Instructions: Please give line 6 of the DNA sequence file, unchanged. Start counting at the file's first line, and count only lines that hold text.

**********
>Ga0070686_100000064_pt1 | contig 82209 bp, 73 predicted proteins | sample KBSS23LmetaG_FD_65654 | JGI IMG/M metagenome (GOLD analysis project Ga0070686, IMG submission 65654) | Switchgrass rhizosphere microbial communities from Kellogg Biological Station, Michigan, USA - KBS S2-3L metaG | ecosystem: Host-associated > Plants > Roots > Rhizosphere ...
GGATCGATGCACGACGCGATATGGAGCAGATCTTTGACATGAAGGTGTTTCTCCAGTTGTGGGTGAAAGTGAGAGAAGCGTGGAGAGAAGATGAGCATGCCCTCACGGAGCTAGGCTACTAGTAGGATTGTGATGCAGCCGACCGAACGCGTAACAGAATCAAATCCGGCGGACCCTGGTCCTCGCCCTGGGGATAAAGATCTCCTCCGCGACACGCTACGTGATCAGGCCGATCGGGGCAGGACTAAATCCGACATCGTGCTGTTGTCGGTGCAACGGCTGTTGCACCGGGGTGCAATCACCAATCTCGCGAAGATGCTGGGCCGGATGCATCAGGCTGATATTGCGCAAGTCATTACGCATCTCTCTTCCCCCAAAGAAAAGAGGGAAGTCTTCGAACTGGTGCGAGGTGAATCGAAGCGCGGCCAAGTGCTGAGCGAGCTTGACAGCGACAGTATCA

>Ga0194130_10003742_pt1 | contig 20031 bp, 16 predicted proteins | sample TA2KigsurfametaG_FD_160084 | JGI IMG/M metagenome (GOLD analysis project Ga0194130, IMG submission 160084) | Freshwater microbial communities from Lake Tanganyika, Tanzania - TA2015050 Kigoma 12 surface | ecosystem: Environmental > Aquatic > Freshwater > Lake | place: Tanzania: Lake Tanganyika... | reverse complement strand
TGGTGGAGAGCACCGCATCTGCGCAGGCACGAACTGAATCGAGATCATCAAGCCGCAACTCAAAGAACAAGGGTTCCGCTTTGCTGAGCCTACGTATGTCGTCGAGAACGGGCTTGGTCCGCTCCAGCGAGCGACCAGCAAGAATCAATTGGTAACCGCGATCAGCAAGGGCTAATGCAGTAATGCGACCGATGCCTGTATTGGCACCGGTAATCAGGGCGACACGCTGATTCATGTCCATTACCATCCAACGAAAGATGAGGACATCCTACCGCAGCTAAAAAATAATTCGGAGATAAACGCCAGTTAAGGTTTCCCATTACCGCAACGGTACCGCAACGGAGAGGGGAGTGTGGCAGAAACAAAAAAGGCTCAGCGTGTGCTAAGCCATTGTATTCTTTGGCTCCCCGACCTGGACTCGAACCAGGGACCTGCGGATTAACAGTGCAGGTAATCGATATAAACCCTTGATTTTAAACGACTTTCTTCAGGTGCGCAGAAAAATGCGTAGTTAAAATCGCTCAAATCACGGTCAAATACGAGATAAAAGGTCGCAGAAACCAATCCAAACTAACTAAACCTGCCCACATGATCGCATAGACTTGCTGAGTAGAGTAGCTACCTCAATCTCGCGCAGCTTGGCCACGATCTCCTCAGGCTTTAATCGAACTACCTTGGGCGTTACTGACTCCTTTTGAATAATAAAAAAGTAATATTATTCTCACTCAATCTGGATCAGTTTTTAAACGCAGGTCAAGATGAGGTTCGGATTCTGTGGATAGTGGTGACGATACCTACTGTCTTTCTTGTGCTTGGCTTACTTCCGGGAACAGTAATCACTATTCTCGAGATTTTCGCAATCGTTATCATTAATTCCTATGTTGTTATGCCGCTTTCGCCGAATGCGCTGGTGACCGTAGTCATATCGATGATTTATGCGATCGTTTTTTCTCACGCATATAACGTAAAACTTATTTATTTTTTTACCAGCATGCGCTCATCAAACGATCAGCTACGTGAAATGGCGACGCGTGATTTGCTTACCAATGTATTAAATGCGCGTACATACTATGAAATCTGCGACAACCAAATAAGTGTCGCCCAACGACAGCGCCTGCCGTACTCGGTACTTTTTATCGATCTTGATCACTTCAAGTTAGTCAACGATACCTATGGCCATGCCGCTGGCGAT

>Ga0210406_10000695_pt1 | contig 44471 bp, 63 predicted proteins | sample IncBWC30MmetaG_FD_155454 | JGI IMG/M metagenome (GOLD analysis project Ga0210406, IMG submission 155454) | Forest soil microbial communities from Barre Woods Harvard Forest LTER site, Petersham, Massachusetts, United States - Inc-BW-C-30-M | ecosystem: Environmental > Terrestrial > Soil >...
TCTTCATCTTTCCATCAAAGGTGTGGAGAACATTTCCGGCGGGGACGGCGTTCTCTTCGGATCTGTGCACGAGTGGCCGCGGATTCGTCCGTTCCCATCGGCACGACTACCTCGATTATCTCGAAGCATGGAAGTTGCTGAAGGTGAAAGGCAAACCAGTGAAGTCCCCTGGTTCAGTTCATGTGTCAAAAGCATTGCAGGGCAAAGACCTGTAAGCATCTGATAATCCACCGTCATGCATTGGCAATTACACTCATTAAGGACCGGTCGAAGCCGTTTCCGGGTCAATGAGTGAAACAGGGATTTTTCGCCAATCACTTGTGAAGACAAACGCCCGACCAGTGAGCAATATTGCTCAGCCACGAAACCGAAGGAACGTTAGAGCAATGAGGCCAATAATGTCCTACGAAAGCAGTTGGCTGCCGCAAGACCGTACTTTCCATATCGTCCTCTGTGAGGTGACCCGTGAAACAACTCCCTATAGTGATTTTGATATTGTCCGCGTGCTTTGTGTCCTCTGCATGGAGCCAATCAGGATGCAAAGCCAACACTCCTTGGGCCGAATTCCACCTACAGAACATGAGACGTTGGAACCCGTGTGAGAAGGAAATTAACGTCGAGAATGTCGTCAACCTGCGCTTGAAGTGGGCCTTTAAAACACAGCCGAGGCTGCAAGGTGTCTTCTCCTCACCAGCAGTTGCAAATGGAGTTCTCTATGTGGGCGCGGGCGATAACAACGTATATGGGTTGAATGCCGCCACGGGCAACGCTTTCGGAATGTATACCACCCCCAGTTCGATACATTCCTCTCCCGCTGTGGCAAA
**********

TCTTCATCTTTCCATCAAAGGTGTGGAGAACATTTCCGGCGGGGACGGCGTTCTCTTCGGATCTGTGCACGAGTGGCCGCGGATTCGTCCGTTCCCATCGGCACGACTACCTCGATTATCTCGAAGCATGGAAGTTGCTGAAGGTGAAAGGCAAACCAGTGAAGTCCCCTGGTTCAGTTCATGTGTCAAAAGCATTGCAGGGCAAAGACCTGTAAGCATCTGATAATCCACCGTCATGCATTGGCAATTACACTCATTAAGGACCGGTCGAAGCCGTTTCCGGGTCAATGAGTGAAACAGGGATTTTTCGCCAATCACTTGTGAAGACAAACGCCCGACCAGTGAGCAATATTGCTCAGCCACGAAACCGAAGGAACGTTAGAGCAATGAGGCCAATAATGTCCTACGAAAGCAGTTGGCTGCCGCAAGACCGTACTTTCCATATCGTCCTCTGTGAGGTGACCCGTGAAACAACTCCCTATAGTGATTTTGATATTGTCCGCGTGCTTTGTGTCCTCTGCATGGAGCCAATCAGGATGCAAAGCCAACACTCCTTGGGCCGAATTCCACCTACAGAACATGAGACGTTGGAACCCGTGTGAGAAGGAAATTAACGTCGAGAATGTCGTCAACCTGCGCTTGAAGTGGGCCTTTAAAACACAGCCGAGGCTGCAAGGTGTCTTCTCCTCACCAGCAGTTGCAAATGGAGTTCTCTATGTGGGCGCGGGCGATAACAACGTATATGGGTTGAATGCCGCCACGGGCAACGCTTTCGGAATGTATACCACCCCCAGTTCGATACATTCCTCTCCCGCTGTGGCAAA